When you think of the term avant garde, alternative flowers may not jump to the front of the list. You may, more naturally, conjure the works of Matisse, Virginia Woolf and James Joyce, yes?
Well, at Freddie’s Flowers, we know one thing for sure; flowers can be ahead of their time, too!
If you’re going to apply avant garde to a flower, a tulip may not be the stem that springs to mind. Why is that? Is it because we know a tulip when we see one? They’re as popular in Holland as pancakes and bicycles and they’re not exactly short of fans in this country, too.
Well, I’m here to shake your preconceptions. I’m going to make a claim for flower of the week on the humble tulip’s behalf. Say hello to the avant-garde tulip and the lengthy history its contemporaries hold.
Alternative flowers in the form of a tulip
I hope you’ll soon agree that the tulip is pretty pioneering in its own flowerful right. But we’ve got a variety so exciting it truly deserves the name and title flower of the week!
These tulips have petals that span out completely, revealing the stamen within. They look more similar to a fully bloomed peony than a regular tulip. They toy with conventions and I reckon they’re probably the most stunning alternative flower I’ve ever come across.
Tulips seem to make a little habit of criss crossing conventions. Have you noticed how tulips will bend towards the light? A little waywardly, at times. I can’t be the only one to have come back to a bunch and realised that the sprightly stems have racked up an inch or so in height, too! That’s pretty alternative for a cut flower.
Now here comes the history bit ….
Over from Ottomans and into Dutch delirium
Did you know that tulip means ‘turban’ in Latin? Intriguing, no? Let’s find out more…
Tulips were sourced from the Pamir and Tien Shan mountain ranges in central Asia. But it was botanists within the Ottoman Empire who thought these alternative flowers wouldn’t look half bad in a garden.
Tulip history starts hotting up when you take the tulip out of the Ottoman empire and into Holland in the late 16th Century.
Carolus Clusius, a French botany pioneer, published a book about his new floral interest, the tulip. What happened next was quite unexpected. People started raiding Clusius’ private garden in Leiden, Holland.
People went bonkers for these alternative flowers.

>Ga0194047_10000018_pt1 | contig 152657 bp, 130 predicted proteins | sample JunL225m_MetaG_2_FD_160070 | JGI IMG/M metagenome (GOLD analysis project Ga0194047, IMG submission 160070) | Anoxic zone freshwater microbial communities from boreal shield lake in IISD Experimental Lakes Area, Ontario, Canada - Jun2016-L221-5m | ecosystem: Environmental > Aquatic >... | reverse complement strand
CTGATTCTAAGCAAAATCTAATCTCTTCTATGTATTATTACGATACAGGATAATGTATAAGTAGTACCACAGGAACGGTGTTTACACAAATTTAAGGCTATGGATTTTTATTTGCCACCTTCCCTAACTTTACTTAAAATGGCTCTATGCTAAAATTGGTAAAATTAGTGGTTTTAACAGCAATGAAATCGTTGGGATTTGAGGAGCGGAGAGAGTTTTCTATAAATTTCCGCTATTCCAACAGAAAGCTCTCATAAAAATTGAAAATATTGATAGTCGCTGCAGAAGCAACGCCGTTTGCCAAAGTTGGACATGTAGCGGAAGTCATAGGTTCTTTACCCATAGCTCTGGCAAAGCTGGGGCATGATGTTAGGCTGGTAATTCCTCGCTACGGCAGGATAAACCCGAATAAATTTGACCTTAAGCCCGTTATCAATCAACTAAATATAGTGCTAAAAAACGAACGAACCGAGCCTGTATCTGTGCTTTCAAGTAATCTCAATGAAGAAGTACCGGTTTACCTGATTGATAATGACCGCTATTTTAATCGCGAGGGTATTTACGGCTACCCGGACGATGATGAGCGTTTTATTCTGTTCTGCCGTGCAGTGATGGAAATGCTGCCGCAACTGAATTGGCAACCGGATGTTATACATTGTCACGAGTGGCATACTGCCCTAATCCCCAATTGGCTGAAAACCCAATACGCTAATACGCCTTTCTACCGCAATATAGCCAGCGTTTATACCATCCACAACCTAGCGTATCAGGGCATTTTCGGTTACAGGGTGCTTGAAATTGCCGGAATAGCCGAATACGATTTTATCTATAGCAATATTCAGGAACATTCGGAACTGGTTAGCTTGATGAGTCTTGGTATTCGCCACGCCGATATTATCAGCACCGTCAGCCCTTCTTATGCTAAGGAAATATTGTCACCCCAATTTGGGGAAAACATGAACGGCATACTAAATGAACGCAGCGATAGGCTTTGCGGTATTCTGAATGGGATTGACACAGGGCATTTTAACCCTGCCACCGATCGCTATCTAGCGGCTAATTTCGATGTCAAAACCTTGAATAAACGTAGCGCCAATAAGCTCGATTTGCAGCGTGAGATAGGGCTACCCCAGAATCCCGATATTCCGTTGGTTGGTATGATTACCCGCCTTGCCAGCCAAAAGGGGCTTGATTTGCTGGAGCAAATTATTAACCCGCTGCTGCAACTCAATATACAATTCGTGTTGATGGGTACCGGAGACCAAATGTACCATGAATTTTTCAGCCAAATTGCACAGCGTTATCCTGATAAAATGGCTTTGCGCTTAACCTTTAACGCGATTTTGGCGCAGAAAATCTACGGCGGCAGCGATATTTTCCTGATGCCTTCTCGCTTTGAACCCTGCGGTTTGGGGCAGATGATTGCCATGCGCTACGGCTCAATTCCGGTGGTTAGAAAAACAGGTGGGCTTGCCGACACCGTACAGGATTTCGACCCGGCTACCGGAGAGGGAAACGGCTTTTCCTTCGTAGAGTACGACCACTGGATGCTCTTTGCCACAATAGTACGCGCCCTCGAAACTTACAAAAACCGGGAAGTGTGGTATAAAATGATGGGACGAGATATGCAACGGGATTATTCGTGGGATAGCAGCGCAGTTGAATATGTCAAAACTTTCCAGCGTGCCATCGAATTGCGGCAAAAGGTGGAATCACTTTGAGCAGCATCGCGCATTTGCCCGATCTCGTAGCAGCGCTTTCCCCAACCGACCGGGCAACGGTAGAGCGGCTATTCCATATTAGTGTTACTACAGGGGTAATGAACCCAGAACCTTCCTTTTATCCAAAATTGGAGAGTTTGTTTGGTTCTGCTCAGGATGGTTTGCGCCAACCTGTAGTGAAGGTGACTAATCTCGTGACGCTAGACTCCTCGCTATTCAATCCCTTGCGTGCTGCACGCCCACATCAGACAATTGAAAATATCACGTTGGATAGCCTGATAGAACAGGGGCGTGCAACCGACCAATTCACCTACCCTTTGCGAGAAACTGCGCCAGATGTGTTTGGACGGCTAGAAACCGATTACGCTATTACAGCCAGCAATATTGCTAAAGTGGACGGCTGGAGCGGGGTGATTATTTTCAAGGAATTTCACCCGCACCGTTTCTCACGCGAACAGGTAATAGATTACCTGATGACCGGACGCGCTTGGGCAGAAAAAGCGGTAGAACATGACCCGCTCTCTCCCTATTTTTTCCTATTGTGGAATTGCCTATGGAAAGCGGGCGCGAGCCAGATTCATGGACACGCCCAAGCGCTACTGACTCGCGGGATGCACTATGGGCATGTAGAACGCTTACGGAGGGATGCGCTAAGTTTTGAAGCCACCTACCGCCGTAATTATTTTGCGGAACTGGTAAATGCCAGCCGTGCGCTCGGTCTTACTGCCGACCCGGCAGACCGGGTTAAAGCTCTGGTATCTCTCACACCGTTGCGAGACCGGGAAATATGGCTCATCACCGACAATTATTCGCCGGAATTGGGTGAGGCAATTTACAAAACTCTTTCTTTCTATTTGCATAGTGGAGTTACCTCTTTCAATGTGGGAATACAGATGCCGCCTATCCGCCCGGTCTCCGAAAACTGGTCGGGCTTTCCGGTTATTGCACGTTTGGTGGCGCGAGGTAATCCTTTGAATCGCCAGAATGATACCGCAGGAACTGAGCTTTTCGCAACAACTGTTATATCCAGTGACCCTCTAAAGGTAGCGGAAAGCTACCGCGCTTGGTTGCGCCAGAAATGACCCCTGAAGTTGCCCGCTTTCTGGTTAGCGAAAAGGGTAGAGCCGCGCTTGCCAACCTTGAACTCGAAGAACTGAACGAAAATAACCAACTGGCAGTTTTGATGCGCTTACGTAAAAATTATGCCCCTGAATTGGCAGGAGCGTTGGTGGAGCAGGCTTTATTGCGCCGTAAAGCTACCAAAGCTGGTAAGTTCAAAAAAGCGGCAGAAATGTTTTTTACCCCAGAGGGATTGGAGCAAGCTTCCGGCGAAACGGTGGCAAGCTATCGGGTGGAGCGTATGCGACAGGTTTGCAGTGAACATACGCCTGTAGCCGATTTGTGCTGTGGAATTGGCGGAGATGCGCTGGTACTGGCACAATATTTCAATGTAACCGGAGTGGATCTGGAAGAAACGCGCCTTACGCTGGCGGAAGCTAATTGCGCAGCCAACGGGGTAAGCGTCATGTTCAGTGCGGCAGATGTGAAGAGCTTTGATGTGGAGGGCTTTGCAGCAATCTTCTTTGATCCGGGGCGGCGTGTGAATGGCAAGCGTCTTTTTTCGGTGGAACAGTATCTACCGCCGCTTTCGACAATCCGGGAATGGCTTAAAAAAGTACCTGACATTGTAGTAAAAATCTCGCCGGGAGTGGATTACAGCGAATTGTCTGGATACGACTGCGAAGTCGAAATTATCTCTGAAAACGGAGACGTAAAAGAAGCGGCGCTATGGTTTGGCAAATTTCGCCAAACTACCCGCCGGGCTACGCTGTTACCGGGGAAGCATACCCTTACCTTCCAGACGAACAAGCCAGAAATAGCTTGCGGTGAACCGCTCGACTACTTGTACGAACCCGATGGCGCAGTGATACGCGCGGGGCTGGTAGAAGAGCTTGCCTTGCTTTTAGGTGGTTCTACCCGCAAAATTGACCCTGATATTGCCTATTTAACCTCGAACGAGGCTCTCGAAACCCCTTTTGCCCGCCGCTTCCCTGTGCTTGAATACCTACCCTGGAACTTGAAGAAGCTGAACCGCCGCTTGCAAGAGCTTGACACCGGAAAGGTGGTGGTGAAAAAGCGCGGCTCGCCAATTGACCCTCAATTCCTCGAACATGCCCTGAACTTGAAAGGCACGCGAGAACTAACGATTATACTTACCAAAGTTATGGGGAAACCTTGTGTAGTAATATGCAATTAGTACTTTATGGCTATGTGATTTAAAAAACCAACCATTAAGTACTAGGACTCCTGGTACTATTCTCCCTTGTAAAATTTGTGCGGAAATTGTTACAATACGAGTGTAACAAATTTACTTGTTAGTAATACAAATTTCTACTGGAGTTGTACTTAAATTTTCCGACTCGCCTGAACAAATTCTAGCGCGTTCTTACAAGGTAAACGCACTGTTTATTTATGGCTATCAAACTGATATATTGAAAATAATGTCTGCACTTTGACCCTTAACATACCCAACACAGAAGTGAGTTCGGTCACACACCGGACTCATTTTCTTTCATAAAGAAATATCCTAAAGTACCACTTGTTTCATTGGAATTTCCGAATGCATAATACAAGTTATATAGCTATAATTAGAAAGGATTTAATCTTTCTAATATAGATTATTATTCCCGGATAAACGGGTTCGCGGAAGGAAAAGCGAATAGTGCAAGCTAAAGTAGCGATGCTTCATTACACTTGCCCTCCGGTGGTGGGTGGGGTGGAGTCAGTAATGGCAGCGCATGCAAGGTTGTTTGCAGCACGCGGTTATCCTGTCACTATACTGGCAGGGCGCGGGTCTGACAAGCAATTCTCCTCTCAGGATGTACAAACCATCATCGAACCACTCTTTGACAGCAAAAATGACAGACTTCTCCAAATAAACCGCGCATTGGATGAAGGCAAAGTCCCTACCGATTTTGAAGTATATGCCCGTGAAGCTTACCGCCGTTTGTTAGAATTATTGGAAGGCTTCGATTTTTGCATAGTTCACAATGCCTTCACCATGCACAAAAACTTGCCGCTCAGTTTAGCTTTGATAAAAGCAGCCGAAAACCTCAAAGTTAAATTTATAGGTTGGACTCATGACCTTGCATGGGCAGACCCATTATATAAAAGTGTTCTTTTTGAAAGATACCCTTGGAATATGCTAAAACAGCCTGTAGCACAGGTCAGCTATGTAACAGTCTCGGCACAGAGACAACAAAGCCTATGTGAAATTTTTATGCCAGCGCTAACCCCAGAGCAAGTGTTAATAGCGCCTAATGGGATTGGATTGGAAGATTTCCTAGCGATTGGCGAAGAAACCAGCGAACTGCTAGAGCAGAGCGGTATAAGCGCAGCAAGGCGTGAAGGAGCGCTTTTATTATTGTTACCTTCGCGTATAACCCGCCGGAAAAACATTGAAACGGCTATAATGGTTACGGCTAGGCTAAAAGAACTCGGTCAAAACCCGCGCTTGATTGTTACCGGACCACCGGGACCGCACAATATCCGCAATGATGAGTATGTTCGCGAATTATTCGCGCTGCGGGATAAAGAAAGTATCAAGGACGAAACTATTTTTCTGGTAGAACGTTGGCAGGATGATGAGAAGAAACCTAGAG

Forget diamonds and pearls, tulip mania had begun and boy-oh-boy did it get out of control. Hair pulling, shin kicking, elbow jabbing – it was like the first day of the sales! Only kidding. But the value of tulip bulbs began to rocket so extremely that a handful of bulbs could equate to the value of a prime location Dutch townhouse and could feed a family for half their lifetime.
Cobblers, carpenters, blacksmiths abandoned their jobs to get in on the floral gold rush.
Beauty and the break
It became Clusius’ life mission to decipher the tulip’s ‘break’.
The break is when a tulip, which has flowered multiple times in the same colour, suddenly blooms with petals that have flame-like licks of colour. Beautiful but baffling.
In the 19th Century it transpired that such changes in colour and feathering petals were the result of a virus, meaning that a breaking tulip was actually diseased. Beautiful, poorly petals.
Clusius and the rest of the Dutch cultivars admired such tulips in blissful ignorance of the diseased reality.
So much so that the Semper Augustus, with its stunningly beautiful white and red stripes, like a candy cane, became the most prized tulip bulb out there.
Bye bye beautiful bountiful bulbs
And then, in February 1637, came the break of all breaks. Tulipmania disappeared overnight. The vast expense of even the cheapest bulbs became so extreme that demand plummeted. All that remained were debts and disarray.
This moment in history is considered to be the first example of economic collapse. That makes a tulip quite the avant garde flower, if you ask me. Cheery times, eh?
Hello heavenly bunch
With such gorgeous avant garde tulips on the way, we thought we’d bring you some really rather beautiful accompaniments.
Aster, part of the daisy family, reflect the tulip with their white petals and yellow centres. The roses have silky bountiful petals that’ll put all other roses to shame. And why not add some long-lasting, lovely white alstroemeria to bring the bunch together in perfect harmony?
Need a little help arranging? I’ll happily show you how to work these alternative flowers. I hope you love this arrangement as much as I do!